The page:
We are quite familiar with the young woman who had her laptop “killed” with three bullets by Israeli security forces on a recent trip to Israel — but are you aware there is still a Bush-Era standing search and data
seizure policy that gives any U.S. Customs official or Border patrol agent the right to take your laptop and papers without a warrant or even a suspicion of illegality?


You can feel the chill the current policy sends down the spine of any
freedom of thought and both the ACLU and AAUP are asking for your help
and feedback in fighting these irrational seizures-by-whim that requires
no standard whatsoever for the seizure of electronic intellectual
property. 

Here’s how to help:

Please take a moment to review the questions below. If your answer to any of the questions is yes, please briefly describe your experience and e-mail your response to laptopsearch@aclu.org. (You may also copy your response to John Curtis, AAUP Director of Research and Public Policy, at jcurtis@aaup.org.) The ACLU and AAUP promise confidentiality to any faculty member responding to this request.

(1) When entering or leaving the United States, has a U.S. official ever examined or browsed the contents of your laptop, PDA, cell phone, or other electronic device?

(2) When entering or leaving the United States, has a U.S. official ever detained your laptop, PDA, cell phone, or other electronic device?

(3) In light of the U.S. government’s policy of conducting suspicionless searches of laptops and other electronic devices, have you taken extra steps to safeguard your electronic information when traveling internationally, such as using encryption software or shipping a hard drive ahead to your destination?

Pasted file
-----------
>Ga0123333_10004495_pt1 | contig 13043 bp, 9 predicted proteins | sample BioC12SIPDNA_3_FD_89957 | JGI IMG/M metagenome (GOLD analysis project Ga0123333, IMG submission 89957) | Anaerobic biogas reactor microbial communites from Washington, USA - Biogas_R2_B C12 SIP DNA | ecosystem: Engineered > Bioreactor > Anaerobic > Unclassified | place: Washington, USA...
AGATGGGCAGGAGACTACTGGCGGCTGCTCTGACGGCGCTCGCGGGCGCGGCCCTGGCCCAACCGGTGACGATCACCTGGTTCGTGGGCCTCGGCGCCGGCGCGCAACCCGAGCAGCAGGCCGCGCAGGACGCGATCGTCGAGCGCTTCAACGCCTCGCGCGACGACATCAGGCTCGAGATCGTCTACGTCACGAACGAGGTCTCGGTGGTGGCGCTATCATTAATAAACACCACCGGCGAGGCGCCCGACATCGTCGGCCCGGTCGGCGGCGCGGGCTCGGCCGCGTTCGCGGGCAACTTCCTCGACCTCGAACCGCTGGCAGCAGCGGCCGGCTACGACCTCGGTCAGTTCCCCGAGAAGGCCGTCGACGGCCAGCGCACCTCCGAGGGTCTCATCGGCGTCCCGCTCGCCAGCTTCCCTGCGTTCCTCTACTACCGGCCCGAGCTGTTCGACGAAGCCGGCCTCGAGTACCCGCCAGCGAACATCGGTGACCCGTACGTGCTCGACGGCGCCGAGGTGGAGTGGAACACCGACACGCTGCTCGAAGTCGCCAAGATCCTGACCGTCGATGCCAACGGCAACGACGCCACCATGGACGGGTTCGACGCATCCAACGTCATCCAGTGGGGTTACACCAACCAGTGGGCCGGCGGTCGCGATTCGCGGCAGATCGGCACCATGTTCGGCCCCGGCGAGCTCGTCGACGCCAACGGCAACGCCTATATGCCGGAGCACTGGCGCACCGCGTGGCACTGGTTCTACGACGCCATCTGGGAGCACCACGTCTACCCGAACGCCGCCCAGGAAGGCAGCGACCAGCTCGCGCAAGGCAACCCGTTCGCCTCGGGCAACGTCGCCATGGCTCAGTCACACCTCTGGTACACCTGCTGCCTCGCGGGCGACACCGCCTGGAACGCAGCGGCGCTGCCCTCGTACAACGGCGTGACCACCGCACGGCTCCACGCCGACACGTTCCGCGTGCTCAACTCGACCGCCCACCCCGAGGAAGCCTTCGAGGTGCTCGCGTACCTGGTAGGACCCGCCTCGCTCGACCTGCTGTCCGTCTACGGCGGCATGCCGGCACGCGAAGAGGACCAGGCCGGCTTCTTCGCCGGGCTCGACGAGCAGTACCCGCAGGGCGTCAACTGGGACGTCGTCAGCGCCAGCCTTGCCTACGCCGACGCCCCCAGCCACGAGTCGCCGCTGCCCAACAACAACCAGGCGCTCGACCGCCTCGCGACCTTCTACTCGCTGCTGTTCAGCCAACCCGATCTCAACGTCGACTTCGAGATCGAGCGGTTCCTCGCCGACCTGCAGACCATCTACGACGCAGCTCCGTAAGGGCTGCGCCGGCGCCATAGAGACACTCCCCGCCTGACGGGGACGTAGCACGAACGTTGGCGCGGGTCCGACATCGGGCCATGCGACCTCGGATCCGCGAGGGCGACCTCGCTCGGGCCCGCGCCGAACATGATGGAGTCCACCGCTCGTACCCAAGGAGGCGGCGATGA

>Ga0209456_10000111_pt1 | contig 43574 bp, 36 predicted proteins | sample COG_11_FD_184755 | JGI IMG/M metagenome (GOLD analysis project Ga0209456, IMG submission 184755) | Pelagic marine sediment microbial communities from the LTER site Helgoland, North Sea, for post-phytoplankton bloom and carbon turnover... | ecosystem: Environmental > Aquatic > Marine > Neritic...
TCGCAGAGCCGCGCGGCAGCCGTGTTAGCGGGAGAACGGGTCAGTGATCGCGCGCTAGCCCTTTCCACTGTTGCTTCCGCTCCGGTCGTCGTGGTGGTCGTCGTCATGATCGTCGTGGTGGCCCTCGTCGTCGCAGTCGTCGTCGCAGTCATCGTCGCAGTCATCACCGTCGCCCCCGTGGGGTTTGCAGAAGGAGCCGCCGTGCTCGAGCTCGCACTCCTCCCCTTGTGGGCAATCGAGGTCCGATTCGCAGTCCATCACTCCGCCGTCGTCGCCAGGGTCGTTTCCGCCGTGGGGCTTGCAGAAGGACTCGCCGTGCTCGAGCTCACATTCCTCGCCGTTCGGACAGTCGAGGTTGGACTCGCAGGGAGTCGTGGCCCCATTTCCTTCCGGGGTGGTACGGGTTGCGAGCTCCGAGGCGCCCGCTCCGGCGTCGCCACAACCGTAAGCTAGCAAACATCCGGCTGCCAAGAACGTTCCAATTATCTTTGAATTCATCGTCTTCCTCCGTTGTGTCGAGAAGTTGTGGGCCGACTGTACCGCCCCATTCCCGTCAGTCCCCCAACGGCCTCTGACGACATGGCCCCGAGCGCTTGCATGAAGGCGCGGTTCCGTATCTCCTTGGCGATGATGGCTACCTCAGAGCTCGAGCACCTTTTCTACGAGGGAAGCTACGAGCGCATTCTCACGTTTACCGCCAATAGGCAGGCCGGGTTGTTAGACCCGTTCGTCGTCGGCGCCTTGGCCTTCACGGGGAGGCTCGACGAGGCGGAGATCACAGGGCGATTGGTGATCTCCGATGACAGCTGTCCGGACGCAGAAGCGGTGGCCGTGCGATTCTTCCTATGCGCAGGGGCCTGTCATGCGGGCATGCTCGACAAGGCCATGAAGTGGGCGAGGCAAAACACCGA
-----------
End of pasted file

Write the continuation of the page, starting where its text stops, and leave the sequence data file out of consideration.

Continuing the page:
(4) Has the U.S. government’s policy of conducting suspicionless searches of laptops and other electronic devices affected the frequency with which you travel internationally or your willingness to travel with information stored on electronic devices?

If we stand together, perhaps we can end this merciless punishing of the freedom to think and wonder without warrantless repercussion.  If we do not rise and report, then we should not be surprised by the happy, governmental, repression of our most sacred right of free speech.

4 Comments

  1. There was one time that I went through security and because I had a lot of wires in my laptop bag, they checked it all over. They even took a couple of religious texts out and dusted them for who knows what. That was weird.

  2. My cousin was detained once for carrying a particular book and the question-answer session got pretty heated with the airport officials which led a thorough search…..
    Finally they let him go but he missed his connecting flight.
    Being cautious is good, being paranoid is not…

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